BEIJING • China's anti-corruption agency said it has opened an investigation into the former chairman of major Chinese steelmaker Wuhan Iron and Steel.
Mr Deng Qilin, who was chairman of the firm until June, is alleged to have committed serious violations of discipline, the ruling Communist Party's Central Commission for Discipline Inspection (CCDI) said on its website on Saturday.
The term "disciplinary violations" is commonly used by the Chinese authorities to refer to graft.
China has launched a series of corruption investigations into senior political officials, military figures and executives at state-owned enterprises as part of a wide-ranging campaign by President Xi Jinping to combat graft.
Mr Xi has said that corruption represents a threat to the Communist Party's survival, and he has vowed to go after powerful "tigers" as well as lowly "flies".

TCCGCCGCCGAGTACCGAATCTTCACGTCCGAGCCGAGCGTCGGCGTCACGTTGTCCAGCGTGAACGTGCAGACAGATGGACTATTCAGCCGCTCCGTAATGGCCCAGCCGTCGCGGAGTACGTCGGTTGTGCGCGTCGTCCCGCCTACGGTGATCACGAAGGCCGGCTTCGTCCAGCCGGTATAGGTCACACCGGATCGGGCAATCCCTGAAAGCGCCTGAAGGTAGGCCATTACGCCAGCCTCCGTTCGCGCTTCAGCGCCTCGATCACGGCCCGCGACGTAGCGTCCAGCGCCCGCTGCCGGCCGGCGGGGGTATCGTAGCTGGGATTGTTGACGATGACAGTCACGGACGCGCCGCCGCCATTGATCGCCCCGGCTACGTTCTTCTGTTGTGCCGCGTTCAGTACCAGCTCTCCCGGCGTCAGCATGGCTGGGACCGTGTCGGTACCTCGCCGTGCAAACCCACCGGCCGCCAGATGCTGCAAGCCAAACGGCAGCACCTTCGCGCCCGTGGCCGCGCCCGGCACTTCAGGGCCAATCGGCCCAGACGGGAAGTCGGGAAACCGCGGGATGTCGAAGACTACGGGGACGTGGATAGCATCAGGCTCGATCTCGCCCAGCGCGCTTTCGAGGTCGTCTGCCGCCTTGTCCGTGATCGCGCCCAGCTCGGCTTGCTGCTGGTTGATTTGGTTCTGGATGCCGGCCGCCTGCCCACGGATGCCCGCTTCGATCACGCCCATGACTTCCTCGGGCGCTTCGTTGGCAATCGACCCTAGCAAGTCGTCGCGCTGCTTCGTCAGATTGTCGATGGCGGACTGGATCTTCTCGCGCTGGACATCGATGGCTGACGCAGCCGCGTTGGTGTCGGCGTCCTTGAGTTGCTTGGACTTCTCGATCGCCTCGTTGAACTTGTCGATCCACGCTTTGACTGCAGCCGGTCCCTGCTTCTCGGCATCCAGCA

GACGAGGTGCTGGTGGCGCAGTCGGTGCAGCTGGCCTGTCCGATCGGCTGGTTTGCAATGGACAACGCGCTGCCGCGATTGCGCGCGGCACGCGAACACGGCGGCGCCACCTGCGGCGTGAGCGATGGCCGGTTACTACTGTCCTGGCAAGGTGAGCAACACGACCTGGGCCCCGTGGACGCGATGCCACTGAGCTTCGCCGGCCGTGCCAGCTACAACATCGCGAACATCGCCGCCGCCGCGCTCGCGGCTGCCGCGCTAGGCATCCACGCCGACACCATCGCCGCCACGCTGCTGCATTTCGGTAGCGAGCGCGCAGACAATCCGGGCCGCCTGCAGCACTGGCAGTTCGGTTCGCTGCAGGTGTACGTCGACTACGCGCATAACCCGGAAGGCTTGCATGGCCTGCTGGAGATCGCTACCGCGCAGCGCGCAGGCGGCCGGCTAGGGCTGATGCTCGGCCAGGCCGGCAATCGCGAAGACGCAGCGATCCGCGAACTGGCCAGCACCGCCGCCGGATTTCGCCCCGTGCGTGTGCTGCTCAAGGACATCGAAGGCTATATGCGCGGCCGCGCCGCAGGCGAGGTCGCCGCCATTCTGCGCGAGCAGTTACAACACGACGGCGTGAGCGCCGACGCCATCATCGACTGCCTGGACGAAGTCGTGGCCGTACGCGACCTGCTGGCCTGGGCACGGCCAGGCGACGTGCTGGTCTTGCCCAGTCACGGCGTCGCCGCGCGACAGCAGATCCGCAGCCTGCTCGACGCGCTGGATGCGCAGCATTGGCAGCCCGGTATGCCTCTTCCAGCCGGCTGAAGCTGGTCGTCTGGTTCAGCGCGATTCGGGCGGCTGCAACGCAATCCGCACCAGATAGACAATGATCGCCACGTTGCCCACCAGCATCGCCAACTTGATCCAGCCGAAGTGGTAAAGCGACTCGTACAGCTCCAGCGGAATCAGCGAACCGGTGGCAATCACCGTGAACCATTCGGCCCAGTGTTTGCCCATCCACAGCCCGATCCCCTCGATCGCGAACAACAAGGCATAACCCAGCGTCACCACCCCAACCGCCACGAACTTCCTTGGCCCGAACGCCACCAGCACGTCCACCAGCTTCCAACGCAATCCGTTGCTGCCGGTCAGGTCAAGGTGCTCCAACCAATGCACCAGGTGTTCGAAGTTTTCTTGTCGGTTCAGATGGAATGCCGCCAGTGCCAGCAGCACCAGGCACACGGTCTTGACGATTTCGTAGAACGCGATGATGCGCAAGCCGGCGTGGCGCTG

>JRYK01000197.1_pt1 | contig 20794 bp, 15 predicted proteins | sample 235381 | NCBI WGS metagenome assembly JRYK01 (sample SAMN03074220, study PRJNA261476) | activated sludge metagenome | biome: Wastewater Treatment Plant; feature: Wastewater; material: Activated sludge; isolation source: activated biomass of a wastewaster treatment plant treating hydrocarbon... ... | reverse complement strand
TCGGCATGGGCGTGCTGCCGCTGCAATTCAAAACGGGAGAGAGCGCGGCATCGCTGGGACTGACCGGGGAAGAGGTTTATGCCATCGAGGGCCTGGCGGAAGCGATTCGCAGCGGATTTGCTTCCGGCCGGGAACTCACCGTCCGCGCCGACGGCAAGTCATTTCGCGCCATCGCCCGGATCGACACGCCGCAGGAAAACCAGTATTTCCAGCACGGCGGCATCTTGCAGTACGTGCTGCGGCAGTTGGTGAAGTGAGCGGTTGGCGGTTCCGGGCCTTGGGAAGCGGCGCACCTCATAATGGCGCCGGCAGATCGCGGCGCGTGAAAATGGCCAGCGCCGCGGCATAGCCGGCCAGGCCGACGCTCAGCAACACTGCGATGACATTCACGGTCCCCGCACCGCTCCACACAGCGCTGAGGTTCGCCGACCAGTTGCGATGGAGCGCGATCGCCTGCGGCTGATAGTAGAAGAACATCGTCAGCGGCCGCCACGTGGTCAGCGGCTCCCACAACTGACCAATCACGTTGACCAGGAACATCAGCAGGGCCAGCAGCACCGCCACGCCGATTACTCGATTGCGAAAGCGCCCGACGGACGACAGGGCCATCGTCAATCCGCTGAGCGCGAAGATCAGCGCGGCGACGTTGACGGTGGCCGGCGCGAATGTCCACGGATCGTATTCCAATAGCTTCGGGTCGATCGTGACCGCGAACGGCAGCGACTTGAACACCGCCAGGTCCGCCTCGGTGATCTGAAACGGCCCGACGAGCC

Mr Deng had also been secretary-general of the China Iron and Steel Association, an industry body, since 2009, said the CCDI.
Officials from other companies in the steel sector - including Baosteel Group, Guangxi Liuzhou Iron & Steel and the smaller Jiuquan Steel - have also been investigated for disciplinary violations.
At Wuhan Iron and Steel, deputy general manager Sun Wendong was detained by the authorities in April for possible involvement in bribery, the company has said.
The firm is China's fourth-largest steel producer. Along with others in the industry, it has pushed for greater government support for overseas expansion, as they grapple with plunging steel prices and huge overcapacity.
Media reports have suggested mergers of large steel enterprises are likely, saying Wuhan Iron and Steel could be targeted.